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Volunteers clean up Mount Sinai Harbor Beach

Hamza Khan, 17, a junior at Mount Sinai

Hamza Khan, 17, a junior at Mount Sinai High School, spent five hours cleaning up debris along a half-mile stretch of beach during the 5th annual Mount Sinai Harbor Beach Cleanup. He found a car battery buried in the sand. (Jan. 5, 2013) Credit: Brittany Wait

Hannah Pawluk found a tire with a rusted rim half-buried in the sand during the 5th annual Mount Sinai Harbor Beach Cleanup on Saturday.

The Mount Sinai High School senior added the tire to a pile of plastic bottles, driftwood and fishing lures.

“It goes to show that our society is polluting our environment,” said Pawluk, 17, of Mount Sinai. “It’s sad to see this, but it’s nice to know that we can help to keep the Sound beautiful.”

Pawluk was among the 20 high school students and 10 residents that spent five hours cleaning up debris scattered along a half-mile of beach from Crystal Brook Hollow Road to the jetty.

David Chase, a science teacher at the school, brought his marine sciences students to collect trash buried in the sand or scattered along the shoreline to inspire them.

“They begin to realize how much litter there really is in our environment,” said Chase, 68, of Shoreham. “I want them to take away from this experience that if we all do our part in contributing to protecting our environment then, perhaps, we can turn this around.”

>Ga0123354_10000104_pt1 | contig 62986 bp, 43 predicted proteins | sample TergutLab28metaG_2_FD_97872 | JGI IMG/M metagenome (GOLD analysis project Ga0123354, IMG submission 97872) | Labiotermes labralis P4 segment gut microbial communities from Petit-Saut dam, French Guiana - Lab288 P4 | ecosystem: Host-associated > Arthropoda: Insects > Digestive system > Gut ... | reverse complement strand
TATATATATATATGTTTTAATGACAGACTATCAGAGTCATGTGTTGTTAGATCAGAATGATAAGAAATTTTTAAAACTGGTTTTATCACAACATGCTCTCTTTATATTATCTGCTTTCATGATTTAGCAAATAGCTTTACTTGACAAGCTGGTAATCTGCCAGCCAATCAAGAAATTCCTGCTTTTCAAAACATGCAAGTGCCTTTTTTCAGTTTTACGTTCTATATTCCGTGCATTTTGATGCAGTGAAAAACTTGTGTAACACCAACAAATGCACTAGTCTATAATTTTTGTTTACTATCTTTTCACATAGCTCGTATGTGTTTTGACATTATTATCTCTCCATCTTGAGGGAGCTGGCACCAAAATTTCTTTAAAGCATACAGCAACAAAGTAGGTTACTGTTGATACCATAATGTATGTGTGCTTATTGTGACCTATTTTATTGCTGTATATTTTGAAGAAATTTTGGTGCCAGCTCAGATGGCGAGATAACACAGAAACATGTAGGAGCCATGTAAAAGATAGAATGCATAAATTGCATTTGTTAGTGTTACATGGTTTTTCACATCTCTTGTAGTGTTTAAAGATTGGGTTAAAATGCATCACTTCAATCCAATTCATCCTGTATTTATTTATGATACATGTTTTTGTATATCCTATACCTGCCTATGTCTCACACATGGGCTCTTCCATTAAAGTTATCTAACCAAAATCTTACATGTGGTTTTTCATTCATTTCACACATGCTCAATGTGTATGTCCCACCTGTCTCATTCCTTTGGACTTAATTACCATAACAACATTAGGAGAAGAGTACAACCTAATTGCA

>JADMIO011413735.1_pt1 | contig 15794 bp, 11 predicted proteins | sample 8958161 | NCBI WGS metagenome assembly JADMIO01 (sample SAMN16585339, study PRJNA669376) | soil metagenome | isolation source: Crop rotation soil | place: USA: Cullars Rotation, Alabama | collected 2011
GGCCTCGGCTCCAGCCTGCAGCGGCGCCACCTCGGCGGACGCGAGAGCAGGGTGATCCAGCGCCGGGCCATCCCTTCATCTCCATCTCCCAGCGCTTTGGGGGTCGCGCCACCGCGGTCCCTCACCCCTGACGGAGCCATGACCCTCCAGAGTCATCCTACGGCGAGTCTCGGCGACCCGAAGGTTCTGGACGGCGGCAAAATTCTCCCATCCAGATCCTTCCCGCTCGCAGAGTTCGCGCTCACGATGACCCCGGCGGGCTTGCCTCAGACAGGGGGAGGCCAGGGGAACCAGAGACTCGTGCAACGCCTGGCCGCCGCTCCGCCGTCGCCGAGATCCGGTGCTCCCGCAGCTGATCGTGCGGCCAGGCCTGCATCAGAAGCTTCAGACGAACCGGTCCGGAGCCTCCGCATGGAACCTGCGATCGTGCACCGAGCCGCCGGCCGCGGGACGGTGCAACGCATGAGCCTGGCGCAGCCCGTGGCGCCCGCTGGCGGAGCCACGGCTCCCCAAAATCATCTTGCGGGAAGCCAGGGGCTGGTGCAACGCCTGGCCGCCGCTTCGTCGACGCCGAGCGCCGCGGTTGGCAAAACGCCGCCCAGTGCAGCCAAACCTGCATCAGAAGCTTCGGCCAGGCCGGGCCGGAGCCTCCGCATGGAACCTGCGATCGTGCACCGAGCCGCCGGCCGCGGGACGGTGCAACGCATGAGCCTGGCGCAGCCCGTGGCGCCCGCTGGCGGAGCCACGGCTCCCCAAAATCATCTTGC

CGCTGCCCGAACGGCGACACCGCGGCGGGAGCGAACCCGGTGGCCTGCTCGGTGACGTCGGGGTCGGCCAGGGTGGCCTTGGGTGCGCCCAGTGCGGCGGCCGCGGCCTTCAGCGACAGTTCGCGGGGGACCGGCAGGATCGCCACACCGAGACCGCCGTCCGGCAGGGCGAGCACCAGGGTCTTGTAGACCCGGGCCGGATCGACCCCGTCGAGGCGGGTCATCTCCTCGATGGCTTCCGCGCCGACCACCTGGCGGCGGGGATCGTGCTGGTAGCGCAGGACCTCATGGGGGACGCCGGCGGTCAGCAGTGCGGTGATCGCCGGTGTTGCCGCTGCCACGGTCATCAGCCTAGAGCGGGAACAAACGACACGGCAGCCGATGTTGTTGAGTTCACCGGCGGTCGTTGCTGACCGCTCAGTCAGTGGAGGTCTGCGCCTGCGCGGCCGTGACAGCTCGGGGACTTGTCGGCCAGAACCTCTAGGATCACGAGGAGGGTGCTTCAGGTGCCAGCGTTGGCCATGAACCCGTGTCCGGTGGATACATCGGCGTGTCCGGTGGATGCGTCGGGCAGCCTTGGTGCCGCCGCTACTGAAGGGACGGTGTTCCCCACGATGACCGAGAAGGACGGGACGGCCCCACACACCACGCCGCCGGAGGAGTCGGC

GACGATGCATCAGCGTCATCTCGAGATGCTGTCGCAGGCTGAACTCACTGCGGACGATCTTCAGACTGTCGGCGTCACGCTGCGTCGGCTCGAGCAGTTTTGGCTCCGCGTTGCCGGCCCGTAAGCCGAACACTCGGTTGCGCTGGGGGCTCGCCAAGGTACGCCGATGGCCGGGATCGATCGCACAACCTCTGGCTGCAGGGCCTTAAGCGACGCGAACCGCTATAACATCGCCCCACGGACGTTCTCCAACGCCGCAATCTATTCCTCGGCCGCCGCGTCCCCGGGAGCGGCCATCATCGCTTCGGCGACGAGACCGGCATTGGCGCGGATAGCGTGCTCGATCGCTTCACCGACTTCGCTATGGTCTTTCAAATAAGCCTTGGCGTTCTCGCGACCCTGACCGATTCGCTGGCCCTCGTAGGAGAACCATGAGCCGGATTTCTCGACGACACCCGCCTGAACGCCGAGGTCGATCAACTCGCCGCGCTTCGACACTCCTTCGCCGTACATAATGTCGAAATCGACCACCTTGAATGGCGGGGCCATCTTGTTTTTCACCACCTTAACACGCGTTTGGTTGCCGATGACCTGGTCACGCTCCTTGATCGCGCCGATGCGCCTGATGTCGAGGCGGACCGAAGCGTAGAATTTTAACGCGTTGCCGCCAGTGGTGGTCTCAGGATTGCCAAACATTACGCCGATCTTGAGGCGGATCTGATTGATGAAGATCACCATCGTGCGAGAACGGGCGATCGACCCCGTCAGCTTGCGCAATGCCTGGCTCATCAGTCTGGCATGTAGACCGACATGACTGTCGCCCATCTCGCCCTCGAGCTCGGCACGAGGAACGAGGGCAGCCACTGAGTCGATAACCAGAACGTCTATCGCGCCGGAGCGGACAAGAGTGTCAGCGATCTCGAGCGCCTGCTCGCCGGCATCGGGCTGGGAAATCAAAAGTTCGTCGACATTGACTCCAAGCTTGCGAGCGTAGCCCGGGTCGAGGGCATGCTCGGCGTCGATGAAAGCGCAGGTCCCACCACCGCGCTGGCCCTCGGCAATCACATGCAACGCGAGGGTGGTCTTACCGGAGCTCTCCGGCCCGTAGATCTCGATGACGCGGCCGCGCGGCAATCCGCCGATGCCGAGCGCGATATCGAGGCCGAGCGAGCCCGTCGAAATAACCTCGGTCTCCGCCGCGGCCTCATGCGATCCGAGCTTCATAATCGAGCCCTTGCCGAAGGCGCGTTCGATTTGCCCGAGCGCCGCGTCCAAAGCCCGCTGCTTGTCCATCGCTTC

While using a litter stick to pick up small pieces of plastic, students Hamza Khan, 17, and Chris Colosi, 16, stumbled upon a car battery that washed up on shore.

“This is better than sitting at home,” said Colosi, a junior. “We dug it out of the sand with our bare hands. It’s pretty amazing what you’ll find here. Earlier, we found something that looked like a genie’s lantern and before that we found a dead horseshoe crab.”

In 2005, David Johnson founded Coastal Steward, a nonprofit that focuses on environmental restoration on Long Island, initiating beach cleanups and shellfish restoration projects.

“We started doing these beach cleanups back in 1989,” said Johnson, 54, of Port Jefferson Station. “A bunch of college buddies and I had heard about the International Coastal Cleanup and thought it sounded like a good idea. I loved it, so I wanted to do it again every year.”

Because volunteers record what they find, Johnson said he has noticed a grim trend.

“Some of the trends," he said, are "very disturbing. There has been a rise in the number of syringes we find. Last year, we found 72. The year before, we found 76. When I started doing this, you didn’t find any.”

Filled with a passion to clean up beaches as often as possible, Johnson hopes to inspire the students to continue cleanup efforts on their own.

“I think that everybody should make an effort,” Johnson said. “This is our community. We live on an island and it needs some TLC. It needs to be cleaned and we are so much more efficient than a governmental agency because of our volunteers.”

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